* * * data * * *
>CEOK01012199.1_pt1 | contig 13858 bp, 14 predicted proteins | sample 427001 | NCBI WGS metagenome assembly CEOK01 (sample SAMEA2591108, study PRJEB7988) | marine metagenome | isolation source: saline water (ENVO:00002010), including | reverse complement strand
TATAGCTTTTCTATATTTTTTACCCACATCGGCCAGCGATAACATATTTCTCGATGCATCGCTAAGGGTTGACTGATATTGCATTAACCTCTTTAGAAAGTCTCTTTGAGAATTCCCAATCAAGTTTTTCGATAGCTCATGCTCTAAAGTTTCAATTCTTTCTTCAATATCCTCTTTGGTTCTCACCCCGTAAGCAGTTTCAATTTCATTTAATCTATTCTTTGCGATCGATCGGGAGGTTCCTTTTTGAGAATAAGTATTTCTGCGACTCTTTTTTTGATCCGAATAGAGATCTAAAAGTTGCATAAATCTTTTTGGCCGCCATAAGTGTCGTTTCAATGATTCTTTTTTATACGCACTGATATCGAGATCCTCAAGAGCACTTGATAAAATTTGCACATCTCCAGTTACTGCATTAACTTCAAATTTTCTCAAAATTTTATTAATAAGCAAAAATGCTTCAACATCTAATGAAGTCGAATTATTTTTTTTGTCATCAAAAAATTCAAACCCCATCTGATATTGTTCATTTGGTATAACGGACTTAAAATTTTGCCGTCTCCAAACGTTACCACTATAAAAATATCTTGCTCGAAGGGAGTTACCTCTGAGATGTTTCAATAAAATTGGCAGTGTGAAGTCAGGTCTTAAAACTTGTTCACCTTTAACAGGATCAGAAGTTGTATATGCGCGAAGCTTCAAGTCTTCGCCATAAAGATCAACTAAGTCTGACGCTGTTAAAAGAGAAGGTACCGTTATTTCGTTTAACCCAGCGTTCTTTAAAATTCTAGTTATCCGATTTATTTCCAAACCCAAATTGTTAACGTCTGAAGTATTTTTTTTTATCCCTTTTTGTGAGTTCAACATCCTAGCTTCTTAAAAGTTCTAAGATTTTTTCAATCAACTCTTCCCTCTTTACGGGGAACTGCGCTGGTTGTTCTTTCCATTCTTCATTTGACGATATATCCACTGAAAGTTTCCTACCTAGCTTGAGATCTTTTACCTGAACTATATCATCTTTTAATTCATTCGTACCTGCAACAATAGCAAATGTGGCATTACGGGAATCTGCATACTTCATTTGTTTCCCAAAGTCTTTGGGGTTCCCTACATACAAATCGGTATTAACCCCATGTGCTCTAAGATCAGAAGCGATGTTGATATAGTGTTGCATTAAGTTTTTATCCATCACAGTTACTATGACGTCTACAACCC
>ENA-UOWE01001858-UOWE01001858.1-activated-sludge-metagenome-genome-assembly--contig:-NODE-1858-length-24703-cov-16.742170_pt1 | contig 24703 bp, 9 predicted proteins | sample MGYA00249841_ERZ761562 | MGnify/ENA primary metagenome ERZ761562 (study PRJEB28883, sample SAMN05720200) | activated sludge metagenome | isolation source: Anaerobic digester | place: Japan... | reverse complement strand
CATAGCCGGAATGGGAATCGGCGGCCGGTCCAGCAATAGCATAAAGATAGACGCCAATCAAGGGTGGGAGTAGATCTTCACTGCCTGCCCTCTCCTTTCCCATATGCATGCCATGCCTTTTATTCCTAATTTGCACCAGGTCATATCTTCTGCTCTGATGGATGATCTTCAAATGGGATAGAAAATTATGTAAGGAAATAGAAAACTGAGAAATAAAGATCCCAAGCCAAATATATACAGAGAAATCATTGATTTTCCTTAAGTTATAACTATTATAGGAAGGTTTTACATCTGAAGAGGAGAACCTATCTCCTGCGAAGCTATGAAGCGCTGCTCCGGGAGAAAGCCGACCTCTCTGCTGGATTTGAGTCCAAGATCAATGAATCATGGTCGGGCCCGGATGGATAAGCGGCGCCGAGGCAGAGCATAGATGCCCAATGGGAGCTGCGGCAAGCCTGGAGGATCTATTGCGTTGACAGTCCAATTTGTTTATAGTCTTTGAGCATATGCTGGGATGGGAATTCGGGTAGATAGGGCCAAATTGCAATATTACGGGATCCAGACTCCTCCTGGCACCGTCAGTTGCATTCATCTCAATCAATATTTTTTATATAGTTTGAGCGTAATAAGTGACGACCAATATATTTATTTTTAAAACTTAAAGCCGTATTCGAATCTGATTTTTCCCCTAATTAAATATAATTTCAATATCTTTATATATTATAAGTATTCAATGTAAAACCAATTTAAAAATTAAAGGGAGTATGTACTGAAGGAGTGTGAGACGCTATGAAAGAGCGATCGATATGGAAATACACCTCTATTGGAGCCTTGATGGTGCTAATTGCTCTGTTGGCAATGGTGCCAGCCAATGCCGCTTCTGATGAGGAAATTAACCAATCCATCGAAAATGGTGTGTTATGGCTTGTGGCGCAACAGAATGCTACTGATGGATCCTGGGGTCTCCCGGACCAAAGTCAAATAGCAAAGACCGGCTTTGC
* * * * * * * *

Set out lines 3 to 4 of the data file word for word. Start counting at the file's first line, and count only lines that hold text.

>ENA-UOWE01001858-UOWE01001858.1-activated-sludge-metagenome-genome-assembly--contig:-NODE-1858-length-24703-cov-16.742170_pt1 | contig 24703 bp, 9 predicted proteins | sample MGYA00249841_ERZ761562 | MGnify/ENA primary metagenome ERZ761562 (study PRJEB28883, sample SAMN05720200) | activated sludge metagenome | isolation source: Anaerobic digester | place: Japan... | reverse complement strand
CATAGCCGGAATGGGAATCGGCGGCCGGTCCAGCAATAGCATAAAGATAGACGCCAATCAAGGGTGGGAGTAGATCTTCACTGCCTGCCCTCTCCTTTCCCATATGCATGCCATGCCTTTTATTCCTAATTTGCACCAGGTCATATCTTCTGCTCTGATGGATGATCTTCAAATGGGATAGAAAATTATGTAAGGAAATAGAAAACTGAGAAATAAAGATCCCAAGCCAAATATATACAGAGAAATCATTGATTTTCCTTAAGTTATAACTATTATAGGAAGGTTTTACATCTGAAGAGGAGAACCTATCTCCTGCGAAGCTATGAAGCGCTGCTCCGGGAGAAAGCCGACCTCTCTGCTGGATTTGAGTCCAAGATCAATGAATCATGGTCGGGCCCGGATGGATAAGCGGCGCCGAGGCAGAGCATAGATGCCCAATGGGAGCTGCGGCAAGCCTGGAGGATCTATTGCGTTGACAGTCCAATTTGTTTATAGTCTTTGAGCATATGCTGGGATGGGAATTCGGGTAGATAGGGCCAAATTGCAATATTACGGGATCCAGACTCCTCCTGGCACCGTCAGTTGCATTCATCTCAATCAATATTTTTTATATAGTTTGAGCGTAATAAGTGACGACCAATATATTTATTTTTAAAACTTAAAGCCGTATTCGAATCTGATTTTTCCCCTAATTAAATATAATTTCAATATCTTTATATATTATAAGTATTCAATGTAAAACCAATTTAAAAATTAAAGGGAGTATGTACTGAAGGAGTGTGAGACGCTATGAAAGAGCGATCGATATGGAAATACACCTCTATTGGAGCCTTGATGGTGCTAATTGCTCTGTTGGCAATGGTGCCAGCCAATGCCGCTTCTGATGAGGAAATTAACCAATCCATCGAAAATGGTGTGTTATGGCTTGTGGCGCAACAGAATGCTACTGATGGATCCTGGGGTCTCCCGGACCAAAGTCAAATAGCAAAGACCGGCTTTGC